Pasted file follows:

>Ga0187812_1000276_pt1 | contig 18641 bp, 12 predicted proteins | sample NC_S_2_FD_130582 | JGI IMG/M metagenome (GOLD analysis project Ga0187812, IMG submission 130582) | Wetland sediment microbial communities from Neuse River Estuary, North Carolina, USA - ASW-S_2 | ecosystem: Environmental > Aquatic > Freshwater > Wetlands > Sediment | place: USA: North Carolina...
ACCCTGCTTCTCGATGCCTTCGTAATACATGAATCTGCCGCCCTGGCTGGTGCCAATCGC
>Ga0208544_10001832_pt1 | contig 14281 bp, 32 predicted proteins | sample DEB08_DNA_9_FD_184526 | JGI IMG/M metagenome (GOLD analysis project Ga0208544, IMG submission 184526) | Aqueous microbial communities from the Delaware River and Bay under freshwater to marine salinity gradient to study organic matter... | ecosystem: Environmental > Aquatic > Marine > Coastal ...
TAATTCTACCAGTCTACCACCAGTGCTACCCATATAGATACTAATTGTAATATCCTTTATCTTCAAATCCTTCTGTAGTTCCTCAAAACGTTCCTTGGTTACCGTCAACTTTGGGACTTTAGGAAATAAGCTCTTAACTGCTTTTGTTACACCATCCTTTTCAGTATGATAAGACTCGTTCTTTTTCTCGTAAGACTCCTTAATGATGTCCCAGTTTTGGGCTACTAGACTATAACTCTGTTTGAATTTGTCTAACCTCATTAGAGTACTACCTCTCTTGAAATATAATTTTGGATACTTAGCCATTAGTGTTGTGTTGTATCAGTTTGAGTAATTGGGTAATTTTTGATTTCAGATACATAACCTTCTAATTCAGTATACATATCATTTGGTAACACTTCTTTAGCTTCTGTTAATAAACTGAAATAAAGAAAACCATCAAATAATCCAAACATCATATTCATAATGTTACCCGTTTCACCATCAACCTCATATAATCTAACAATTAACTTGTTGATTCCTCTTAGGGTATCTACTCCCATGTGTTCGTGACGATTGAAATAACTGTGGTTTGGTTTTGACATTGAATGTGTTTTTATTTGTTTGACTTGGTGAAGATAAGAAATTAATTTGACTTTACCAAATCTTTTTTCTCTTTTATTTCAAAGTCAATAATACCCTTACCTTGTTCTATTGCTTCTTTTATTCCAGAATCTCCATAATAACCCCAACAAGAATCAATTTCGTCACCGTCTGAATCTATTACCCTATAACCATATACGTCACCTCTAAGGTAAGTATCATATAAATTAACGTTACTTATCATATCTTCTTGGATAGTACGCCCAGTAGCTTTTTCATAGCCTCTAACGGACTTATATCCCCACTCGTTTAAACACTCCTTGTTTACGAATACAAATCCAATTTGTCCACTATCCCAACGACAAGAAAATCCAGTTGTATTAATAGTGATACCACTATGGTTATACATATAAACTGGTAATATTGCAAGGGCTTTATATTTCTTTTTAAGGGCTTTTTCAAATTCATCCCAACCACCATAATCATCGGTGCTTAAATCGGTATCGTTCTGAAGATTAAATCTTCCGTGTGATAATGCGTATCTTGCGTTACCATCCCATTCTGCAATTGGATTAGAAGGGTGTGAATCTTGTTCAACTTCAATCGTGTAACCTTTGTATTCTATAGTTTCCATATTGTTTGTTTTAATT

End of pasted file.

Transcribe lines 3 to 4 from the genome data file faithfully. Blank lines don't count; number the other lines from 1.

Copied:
>Ga0208544_10001832_pt1 | contig 14281 bp, 32 predicted proteins | sample DEB08_DNA_9_FD_184526 | JGI IMG/M metagenome (GOLD analysis project Ga0208544, IMG submission 184526) | Aqueous microbial communities from the Delaware River and Bay under freshwater to marine salinity gradient to study organic matter... | ecosystem: Environmental > Aquatic > Marine > Coastal ...
TAATTCTACCAGTCTACCACCAGTGCTACCCATATAGATACTAATTGTAATATCCTTTATCTTCAAATCCTTCTGTAGTTCCTCAAAACGTTCCTTGGTTACCGTCAACTTTGGGACTTTAGGAAATAAGCTCTTAACTGCTTTTGTTACACCATCCTTTTCAGTATGATAAGACTCGTTCTTTTTCTCGTAAGACTCCTTAATGATGTCCCAGTTTTGGGCTACTAGACTATAACTCTGTTTGAATTTGTCTAACCTCATTAGAGTACTACCTCTCTTGAAATATAATTTTGGATACTTAGCCATTAGTGTTGTGTTGTATCAGTTTGAGTAATTGGGTAATTTTTGATTTCAGATACATAACCTTCTAATTCAGTATACATATCATTTGGTAACACTTCTTTAGCTTCTGTTAATAAACTGAAATAAAGAAAACCATCAAATAATCCAAACATCATATTCATAATGTTACCCGTTTCACCATCAACCTCATATAATCTAACAATTAACTTGTTGATTCCTCTTAGGGTATCTACTCCCATGTGTTCGTGACGATTGAAATAACTGTGGTTTGGTTTTGACATTGAATGTGTTTTTATTTGTTTGACTTGGTGAAGATAAGAAATTAATTTGACTTTACCAAATCTTTTTTCTCTTTTATTTCAAAGTCAATAATACCCTTACCTTGTTCTATTGCTTCTTTTATTCCAGAATCTCCATAATAACCCCAACAAGAATCAATTTCGTCACCGTCTGAATCTATTACCCTATAACCATATACGTCACCTCTAAGGTAAGTATCATATAAATTAACGTTACTTATCATATCTTCTTGGATAGTACGCCCAGTAGCTTTTTCATAGCCTCTAACGGACTTATATCCCCACTCGTTTAAACACTCCTTGTTTACGAATACAAATCCAATTTGTCCACTATCCCAACGACAAGAAAATCCAGTTGTATTAATAGTGATACCACTATGGTTATACATATAAACTGGTAATATTGCAAGGGCTTTATATTTCTTTTTAAGGGCTTTTTCAAATTCATCCCAACCACCATAATCATCGGTGCTTAAATCGGTATCGTTCTGAAGATTAAATCTTCCGTGTGATAATGCGTATCTTGCGTTACCATCCCATTCTGCAATTGGATTAGAAGGGTGTGAATCTTGTTCAACTTCAATCGTGTAACCTTTGTATTCTATAGTTTCCATATTGTTTGTTTTAATT